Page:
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IMPROVING OUR IN-PATIENT WARD

A grant from the Department of Health through help the Hospices has funded a refurbishment project which will upgrade the hospices 15 single en suite bedrooms- this includes new windows, air conditioning in some rooms and upgrading of the bathrooms.

The work has enabled patients to have a sense of having "the outside in", enabling bedfast and ambulant patients to go outdoors onto individual weather protected patio areas.

The patio areas have been landscaped to fit in with the patio windows on the garden side of the unit.

Meadow House inpatient ward has 15 single rooms. Each room has a flat screen TV with all SKY channels available free to the patients/visitors. The ward is centrally located on the site, with direct access to the garden via the conservatory.

We strive to ensure that the ward is a welcoming, nurturing environment, but we are aware that many patients and their families may have anxieties regarding being admitted to ‘a hospice’ since there can be misconceptions about exactly what happens in such a place. For some people the belief is that once a patient is admitted to the hospice there is no going back. In fact, our length of stay is in line with the national average of just under a fortnight, and we discharge 60% of the patients we admit.  

 
Why are patients admitted to the hospice?
Sometimes it becomes harder for patients to manage at home, either because things are deteriorating medically, or those involved in the day to day care become weary or stressed. We admit patients for 3 main reasons.  
 
  1. Planned/review of care
  2. Symptom control/assessment
  3. Terminal care
Other things which you should know about inpatient care at Meadow House:
 
Bedrooms
We have 15 single bedrooms, all of which include en suite toilet, washing facilities and a refrigerator. There is a Sky television system in each room for which there is no charge.

The conservatory is fully equipped to allow patients’ beds to be accommodated if patients are bedbound but would still like to spend some time out of their room.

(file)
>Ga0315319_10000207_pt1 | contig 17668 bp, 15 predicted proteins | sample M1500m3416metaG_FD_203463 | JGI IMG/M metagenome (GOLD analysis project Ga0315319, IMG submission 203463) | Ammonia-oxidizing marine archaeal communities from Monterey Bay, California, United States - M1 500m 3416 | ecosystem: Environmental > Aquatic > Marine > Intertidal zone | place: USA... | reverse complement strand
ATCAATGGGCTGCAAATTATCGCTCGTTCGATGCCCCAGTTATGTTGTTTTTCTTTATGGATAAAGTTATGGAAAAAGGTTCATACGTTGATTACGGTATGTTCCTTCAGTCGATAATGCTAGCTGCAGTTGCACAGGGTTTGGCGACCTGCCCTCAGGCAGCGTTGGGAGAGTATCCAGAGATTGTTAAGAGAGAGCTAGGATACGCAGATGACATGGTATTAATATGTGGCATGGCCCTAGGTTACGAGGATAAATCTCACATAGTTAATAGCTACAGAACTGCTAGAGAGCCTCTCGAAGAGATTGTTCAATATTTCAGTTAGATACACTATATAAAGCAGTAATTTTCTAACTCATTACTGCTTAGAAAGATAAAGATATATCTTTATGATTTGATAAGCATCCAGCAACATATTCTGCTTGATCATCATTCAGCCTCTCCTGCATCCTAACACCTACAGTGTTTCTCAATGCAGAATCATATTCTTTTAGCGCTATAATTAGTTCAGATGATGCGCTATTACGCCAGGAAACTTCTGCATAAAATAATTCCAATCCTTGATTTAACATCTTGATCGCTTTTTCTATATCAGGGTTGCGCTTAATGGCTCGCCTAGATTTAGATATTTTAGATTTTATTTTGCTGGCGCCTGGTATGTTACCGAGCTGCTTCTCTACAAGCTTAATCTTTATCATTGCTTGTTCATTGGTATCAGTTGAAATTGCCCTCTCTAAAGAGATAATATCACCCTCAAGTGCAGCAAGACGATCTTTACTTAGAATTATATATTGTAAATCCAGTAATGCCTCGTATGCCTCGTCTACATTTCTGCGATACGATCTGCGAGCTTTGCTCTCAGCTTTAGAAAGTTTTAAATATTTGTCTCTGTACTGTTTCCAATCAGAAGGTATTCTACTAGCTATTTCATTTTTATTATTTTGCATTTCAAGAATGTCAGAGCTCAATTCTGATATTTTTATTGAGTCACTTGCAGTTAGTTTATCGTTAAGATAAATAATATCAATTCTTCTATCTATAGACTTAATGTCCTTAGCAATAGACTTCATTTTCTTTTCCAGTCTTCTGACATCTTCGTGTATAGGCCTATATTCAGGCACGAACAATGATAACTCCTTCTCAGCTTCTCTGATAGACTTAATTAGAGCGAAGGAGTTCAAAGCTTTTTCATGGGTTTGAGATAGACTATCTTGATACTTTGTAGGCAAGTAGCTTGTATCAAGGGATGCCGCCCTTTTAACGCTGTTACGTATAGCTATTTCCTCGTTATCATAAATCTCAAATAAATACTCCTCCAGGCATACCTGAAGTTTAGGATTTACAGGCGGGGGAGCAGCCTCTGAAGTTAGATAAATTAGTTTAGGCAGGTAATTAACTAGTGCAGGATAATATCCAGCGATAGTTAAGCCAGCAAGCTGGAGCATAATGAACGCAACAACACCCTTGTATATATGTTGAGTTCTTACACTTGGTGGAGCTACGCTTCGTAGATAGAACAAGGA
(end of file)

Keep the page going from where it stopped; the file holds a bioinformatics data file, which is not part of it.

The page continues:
Meals
The timetable for meals is as follows:

Breakfast – 8.00am
Morning coffee – 10.30am
Lunch – 12-12.30pm
Afternoon tea – 3.00pm
Supper – 5-5.30pm
Evening drink – 9.30pm

Patients choose from the menu in advance and special diets are catered for on request. Your visitors are welcome to bring you food that we do not supply. Each room has a refrigerator. There is a microwave oven, a refrigerator and hot water dispenser in the relatives’ room, unfortunately staff cannot reheat food due to the risk of food poisoning, but you are welcome to do so.
 
During your stay at Meadow House the dietician is available to give you advice on diet, or offer supplementary drinks to increase your nutritional intake.
 
Appetite
When people are unwell they often have a very small appetite, or do not fancy eating or drinking at all. This is very common and we would encourage you to eat only as much as you feel able, or to try ‘little and often’. Please do not hesitate to speak to a member of the nursing staff if you or your family have concerns about eating.
 
Alcohol
Patients on the unit can consume alcohol, and from time to time drinks will be offered prior to meals to increase your appetite. You are welcome to bring in your own favourite tipple but we do like you to keep within the Government recommendations for safe daily limits of
alcohol consumption.
 
Personal Laundry

The on-site laundry facilities are for emergencies only. We would request that all routine laundry is done by carers’ or relatives at home. The Hospice does not normally supply clothing. 

Visitors